AUSTIN (KXAN) — Three new art installations in east Austin are honoring the legacy of a prominent black educator who advocated for children’s access to education during the Jim Crow era.
Friendly Rice first moved to Austin in 1931 to serve as assistant principal at what was then Gregory Elementary School, later renamed Blackshear Elementary School in 1936. His move to Austin came just three years after the city passed its 1928 Master Plan, a land code that encouraged racist, pro-segregation practices through the creation of a “Negro Quarter.”
Rice became the supervising principal at Blackshear a few years after his arrival, serving in that position until his retirement in 1972. During his tenure, he helped establish one of the first school libraries in an African American school in the Southwest, established a hot lunch program for students at schools within the district and created an outdoor garden in Blackshear, according to city documents.
Now Austin’s Department of Transportation and the nonprofit Creative Action have collaborated on three art boxes in his memory, or reimagined traffic light cabinets that display community artwork. The art displays are located at the intersections of Airport Boulevard and Goodwin Avenue, Airport Boulevard and Oak Springs Drive, and Airport Boulevard and 12th Street.
These latest installations are part of the Austin Department of Transportation’s artbox program, an initiative that reimagines traffic light boxes as works of art that reflect the cultural experience of the neighborhoods in which they are located. The program first launched in 2020 and has since expanded to 27 completed art boxes, with a projected 20 to 30 more on deck over the next two years.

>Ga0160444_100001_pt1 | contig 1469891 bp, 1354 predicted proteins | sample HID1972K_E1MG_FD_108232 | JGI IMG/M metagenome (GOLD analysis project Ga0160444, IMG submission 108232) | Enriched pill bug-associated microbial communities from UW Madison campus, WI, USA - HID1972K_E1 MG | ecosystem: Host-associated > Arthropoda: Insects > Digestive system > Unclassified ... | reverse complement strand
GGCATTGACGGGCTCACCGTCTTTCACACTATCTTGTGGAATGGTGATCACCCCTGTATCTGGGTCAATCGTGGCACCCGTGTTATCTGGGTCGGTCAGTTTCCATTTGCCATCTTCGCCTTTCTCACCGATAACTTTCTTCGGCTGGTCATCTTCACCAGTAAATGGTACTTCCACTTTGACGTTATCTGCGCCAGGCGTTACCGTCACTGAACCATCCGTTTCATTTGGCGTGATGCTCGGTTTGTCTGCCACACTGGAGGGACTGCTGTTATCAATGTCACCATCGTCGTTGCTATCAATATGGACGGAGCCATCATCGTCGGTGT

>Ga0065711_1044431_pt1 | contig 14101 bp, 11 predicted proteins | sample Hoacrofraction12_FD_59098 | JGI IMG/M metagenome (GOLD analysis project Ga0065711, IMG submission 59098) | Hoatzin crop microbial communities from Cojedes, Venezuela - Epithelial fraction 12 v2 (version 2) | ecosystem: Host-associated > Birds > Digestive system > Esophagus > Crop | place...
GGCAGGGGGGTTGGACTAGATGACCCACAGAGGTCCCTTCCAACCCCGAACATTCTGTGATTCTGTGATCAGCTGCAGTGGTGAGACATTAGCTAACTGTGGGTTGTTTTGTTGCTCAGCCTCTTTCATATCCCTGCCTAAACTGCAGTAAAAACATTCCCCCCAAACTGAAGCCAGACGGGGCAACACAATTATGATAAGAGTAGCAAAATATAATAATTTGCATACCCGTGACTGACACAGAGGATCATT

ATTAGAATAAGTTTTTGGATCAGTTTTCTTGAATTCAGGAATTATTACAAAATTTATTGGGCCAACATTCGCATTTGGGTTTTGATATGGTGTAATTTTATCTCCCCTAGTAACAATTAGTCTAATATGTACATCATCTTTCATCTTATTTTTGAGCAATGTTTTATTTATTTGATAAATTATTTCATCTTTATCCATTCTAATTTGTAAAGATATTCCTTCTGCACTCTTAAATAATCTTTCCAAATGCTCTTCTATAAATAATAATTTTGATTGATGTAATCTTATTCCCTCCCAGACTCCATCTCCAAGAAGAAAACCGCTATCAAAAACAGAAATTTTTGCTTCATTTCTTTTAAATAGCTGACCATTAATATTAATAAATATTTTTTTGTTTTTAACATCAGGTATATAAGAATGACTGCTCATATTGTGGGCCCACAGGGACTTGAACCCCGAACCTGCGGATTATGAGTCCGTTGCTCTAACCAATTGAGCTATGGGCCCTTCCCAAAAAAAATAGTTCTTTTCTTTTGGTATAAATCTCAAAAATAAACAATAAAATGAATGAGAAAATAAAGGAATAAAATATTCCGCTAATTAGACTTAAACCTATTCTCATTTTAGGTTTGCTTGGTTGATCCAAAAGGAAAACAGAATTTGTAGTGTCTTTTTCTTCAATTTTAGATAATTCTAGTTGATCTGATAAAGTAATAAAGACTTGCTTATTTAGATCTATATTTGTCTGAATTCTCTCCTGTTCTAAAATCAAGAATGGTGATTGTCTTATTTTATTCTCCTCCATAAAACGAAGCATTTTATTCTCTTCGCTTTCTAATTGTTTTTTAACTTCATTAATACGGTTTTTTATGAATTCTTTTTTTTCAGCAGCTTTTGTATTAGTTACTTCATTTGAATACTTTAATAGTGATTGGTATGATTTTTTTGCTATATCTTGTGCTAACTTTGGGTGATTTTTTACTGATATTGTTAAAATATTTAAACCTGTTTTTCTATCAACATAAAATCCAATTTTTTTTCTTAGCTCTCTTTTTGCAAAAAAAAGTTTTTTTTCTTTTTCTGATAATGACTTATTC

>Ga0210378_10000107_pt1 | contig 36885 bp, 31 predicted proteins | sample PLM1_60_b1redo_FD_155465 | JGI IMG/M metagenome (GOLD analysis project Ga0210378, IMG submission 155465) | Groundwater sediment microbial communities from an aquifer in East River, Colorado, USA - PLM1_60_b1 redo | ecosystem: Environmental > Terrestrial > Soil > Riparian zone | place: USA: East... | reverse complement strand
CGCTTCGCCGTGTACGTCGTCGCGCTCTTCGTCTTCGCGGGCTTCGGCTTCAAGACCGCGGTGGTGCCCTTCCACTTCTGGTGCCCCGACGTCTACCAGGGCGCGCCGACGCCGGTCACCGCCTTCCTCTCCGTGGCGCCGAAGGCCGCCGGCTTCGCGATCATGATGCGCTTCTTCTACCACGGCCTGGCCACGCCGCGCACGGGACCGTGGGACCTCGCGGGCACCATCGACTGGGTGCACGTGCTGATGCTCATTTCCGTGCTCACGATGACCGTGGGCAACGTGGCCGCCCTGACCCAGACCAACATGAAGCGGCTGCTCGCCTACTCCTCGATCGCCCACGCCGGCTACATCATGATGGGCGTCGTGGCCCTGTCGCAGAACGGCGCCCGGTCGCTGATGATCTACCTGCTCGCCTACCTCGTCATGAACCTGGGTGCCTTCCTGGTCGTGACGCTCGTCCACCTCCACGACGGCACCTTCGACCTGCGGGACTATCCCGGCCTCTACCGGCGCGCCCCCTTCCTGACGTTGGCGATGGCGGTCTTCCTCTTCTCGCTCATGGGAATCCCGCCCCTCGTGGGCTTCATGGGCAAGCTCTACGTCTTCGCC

“A lot of the neighborhoods have changed,” said Sandra Campbell, project coordinator in ATD’s Office of Intelligent Mobility. “And you may often see a lot of new people in the neighborhoods, but [the artboxes] show the history of the formation of the neighborhood.
The program reaches out to community members and partner arts organizations to discover neighborhood interests and consider any leaders or historians who might be good subjects.
“In the case of Friendly Rice, the arts partners, Creative Action, they went out and actually talked to the community, the historians and a couple of community leaders and found out that their interest was in Friendly Rice,” she said. “So that was their theme that was chosen for these latest artworks.”
Two artbox locations are currently in development: one at 3rd Street and Guadalupe Street and another at 17th Street and Guadalupe Street. Those interested in sponsoring artbox can do so via online application.